Before long the forest transitions again into a Northern Red Oak community. I’m excited to reach a level area until I glance at the profile. It’s barely past the 3-mile mark, with 1.6 still to go and 1.25 of that climbing 1100 feet. And it’s 11:40 already! I spend way too much time ogling plants, but it is the main reason I’m hiking these trails. Efficient hiking has never been my objective, and that makes for some long tiring days when carrying a full pack. It’s now 12:30, and the top must be near. Silverbell’s darkly beautiful, flaky bark, Yellow Buckeye, Pale Jewelweed and ripe Blue Cohosh (Caulophyllum thalictroides) fruit denote a rich moist area.

Hazy Cades Cove

I reach the bald trail junction and proceed upslope to Gregory Bald, arriving at 1:19. The famous Smoky haze veils the view into Cades Cove. Having hiked this section two years before and with no azalea show to distract me, I proceed down to Sheep Pen Gap and Campsite #13 for a lunch break and meet my first person, a solo hiker/camper exploring side trails off the bald. He’s set up at #13.

At 2:00, I tackle my unfinished section of Gregory Bald Trail, 4.1 miles descending 2,000 feet to Parson Branch Road. This stretch heads north off the bald and turns east-northeast to wend its way around High Point and through broken bits of Hannah Mountain. My goal is two hours to PBR. A clouded sky and occasional thunder help me stay focused.

Beech nuts

Numerous beech nuts on the ground alert me to the fact I’m passing through an American Beech grove (Fagus grandifolia). Each small nut contains two triangular seeds nested inside a hull studded with spreading involucral bracts, like a prickly acorn cap.

Oozing springs create small wet patches in numerous places. Pink Turtlehead, Cinnamon Fern, and Mountain Sweet Pepperbush AKA Cinnamon-bark Clethra (Clethra acuminata) like these mucky areas. The wet soil is often churned on one side of the trail. I cannot decide if hogs or horses are responsible. If hogs, they only rooted in these damp locations. If horses, they always kept to one side of the trail.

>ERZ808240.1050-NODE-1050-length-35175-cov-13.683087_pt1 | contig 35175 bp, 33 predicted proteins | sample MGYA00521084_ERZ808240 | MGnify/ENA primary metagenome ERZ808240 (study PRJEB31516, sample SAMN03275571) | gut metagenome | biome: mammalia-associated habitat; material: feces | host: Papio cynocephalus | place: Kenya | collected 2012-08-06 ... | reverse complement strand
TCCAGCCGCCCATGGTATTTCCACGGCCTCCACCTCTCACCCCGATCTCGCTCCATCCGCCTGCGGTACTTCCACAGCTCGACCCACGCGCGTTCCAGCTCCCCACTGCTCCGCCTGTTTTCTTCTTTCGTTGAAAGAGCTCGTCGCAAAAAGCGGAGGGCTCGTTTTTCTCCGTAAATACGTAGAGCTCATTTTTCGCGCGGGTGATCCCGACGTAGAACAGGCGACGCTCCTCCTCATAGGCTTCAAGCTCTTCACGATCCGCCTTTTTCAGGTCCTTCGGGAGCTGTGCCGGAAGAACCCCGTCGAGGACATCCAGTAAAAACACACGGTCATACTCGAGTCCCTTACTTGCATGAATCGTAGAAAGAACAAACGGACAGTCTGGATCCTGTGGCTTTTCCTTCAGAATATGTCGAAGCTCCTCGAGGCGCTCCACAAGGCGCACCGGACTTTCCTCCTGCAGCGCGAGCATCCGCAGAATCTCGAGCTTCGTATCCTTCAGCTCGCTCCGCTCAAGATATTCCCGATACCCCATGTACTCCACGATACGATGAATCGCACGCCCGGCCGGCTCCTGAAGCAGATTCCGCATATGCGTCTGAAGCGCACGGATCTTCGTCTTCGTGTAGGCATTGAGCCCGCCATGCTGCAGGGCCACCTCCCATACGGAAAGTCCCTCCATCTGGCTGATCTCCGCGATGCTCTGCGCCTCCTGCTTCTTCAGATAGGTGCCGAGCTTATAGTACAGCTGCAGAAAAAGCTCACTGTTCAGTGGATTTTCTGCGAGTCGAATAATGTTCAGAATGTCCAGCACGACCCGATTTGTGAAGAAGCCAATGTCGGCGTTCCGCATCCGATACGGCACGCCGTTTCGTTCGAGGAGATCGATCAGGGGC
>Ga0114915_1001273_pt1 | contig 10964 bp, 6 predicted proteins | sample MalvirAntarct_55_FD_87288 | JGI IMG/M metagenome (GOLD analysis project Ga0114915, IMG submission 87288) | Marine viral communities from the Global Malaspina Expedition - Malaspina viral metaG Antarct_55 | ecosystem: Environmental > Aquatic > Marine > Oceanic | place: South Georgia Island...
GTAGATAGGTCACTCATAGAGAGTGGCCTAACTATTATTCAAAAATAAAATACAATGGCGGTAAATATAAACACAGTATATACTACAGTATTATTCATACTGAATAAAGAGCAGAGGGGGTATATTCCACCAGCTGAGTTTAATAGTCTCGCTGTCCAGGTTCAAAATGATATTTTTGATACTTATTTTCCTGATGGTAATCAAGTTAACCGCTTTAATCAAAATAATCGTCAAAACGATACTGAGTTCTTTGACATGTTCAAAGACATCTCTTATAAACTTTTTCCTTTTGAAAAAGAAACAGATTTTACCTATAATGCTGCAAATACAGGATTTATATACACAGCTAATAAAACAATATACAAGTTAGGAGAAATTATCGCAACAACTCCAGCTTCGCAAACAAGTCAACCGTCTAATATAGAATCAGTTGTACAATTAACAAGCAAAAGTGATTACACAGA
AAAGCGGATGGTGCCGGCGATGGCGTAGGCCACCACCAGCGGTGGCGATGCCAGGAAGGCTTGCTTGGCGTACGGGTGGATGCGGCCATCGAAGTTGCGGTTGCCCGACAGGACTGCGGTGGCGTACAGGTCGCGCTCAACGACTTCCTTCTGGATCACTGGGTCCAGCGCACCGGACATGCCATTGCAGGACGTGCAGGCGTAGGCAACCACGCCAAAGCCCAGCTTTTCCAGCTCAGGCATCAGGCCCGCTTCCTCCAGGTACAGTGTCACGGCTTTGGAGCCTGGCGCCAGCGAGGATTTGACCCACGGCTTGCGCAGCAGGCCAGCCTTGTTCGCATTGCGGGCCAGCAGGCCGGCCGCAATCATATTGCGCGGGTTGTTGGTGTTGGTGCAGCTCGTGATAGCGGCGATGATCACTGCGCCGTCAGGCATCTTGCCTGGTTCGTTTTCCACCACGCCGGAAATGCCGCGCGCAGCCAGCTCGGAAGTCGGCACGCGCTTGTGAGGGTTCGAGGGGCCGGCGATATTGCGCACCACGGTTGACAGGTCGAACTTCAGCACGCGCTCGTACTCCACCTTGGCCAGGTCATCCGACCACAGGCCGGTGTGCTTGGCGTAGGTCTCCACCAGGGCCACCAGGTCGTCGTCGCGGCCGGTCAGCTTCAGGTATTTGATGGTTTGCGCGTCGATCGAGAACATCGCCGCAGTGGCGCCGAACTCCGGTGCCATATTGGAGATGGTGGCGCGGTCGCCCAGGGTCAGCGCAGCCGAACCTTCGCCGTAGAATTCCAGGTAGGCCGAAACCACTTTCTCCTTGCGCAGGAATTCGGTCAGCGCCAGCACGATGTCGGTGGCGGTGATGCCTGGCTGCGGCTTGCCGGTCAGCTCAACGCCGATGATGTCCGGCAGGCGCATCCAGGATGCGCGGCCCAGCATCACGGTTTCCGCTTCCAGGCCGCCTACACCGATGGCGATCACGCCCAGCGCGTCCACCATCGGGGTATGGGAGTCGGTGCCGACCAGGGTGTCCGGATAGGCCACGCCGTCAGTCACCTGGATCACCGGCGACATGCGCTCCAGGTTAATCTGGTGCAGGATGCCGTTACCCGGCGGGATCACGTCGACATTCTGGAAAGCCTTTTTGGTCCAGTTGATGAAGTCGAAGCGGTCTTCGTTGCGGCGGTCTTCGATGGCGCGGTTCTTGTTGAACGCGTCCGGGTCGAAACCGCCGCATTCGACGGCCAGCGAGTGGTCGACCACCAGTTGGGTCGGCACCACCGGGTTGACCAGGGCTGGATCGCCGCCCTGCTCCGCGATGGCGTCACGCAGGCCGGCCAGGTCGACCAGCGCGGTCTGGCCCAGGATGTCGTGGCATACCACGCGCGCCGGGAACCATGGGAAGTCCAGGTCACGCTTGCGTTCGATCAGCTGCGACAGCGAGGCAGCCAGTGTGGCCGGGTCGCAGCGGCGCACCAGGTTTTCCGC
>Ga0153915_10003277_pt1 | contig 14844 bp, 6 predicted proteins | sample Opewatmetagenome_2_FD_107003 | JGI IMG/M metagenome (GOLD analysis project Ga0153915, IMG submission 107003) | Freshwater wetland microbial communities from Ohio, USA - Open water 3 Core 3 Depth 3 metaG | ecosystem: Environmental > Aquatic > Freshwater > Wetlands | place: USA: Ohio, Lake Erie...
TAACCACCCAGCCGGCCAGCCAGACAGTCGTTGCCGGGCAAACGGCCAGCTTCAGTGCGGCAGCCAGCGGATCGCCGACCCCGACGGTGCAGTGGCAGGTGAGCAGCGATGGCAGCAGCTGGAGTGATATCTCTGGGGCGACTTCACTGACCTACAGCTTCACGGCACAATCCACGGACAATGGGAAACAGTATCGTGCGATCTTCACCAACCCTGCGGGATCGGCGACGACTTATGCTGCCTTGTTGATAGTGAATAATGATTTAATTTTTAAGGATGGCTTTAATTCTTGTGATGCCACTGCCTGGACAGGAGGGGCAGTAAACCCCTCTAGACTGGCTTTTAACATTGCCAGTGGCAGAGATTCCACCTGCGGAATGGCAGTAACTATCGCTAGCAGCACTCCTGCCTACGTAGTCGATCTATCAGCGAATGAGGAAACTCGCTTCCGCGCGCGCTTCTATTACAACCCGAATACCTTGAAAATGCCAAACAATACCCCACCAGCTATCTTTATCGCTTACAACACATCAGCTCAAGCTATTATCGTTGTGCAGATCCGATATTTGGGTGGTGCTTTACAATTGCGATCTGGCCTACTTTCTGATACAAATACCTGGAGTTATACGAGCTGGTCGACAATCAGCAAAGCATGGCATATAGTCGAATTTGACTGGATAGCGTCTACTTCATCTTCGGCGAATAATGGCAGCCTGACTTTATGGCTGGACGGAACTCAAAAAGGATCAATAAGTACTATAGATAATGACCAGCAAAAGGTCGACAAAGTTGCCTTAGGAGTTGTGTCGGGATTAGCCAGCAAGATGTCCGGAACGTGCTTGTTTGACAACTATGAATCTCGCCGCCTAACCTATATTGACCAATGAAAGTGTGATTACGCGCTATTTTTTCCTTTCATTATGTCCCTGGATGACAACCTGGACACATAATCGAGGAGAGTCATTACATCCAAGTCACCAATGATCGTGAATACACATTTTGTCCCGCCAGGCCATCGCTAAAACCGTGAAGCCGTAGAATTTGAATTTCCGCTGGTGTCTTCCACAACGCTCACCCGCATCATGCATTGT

Mountain Sweet Pepperbush or Cinnamon Bark Clethra

As if on cue, three horse riders come up the trail, two ladies in front and an older gentleman in the rear. The man warns me of a disturbed hornet’s nest ahead. “A ‘bahr’ dug out their nest, and them hornets is peeved.” When I pass, the nest is quiet.

Drier areas have Maryland Golden Aster, Cow Wheat, Smooth False Foxglove in flower and the now flowerless stalk of a Yellow Fringed Orchid. Other than a lovely cluster of Chicken-of-the-Woods (Laetiporus cincinnatus) near the bald, fungi have been infrequent thus far, though a few Red-and-Yellow Boletes (Boletus bicolor) are up.

Red-and-Yellow Boletes

The trail’s grade is a snap going down and what roots and rocks dot the path can be easily worked around to maintain a decent pace. As the grade lessens, I know I’m nearing the end, and at 4:05 I reach Parson Branch Road at a gap the Smokies hiking guide calls Sams Gap. The gravel road has been closed to traffic for some time, as it regularly washes out. Across the road is a large gravel parking area that serves both Gregory Bald and Hannah Mountain trails.

Gregory Bald trailhead on Parson Branch Road

The remainder of this day I’ll walk 4.4 miles on Hannah Mountain to Campsite #14 for the night. An account of that trail and Hatcher Mountain will be posted in a week.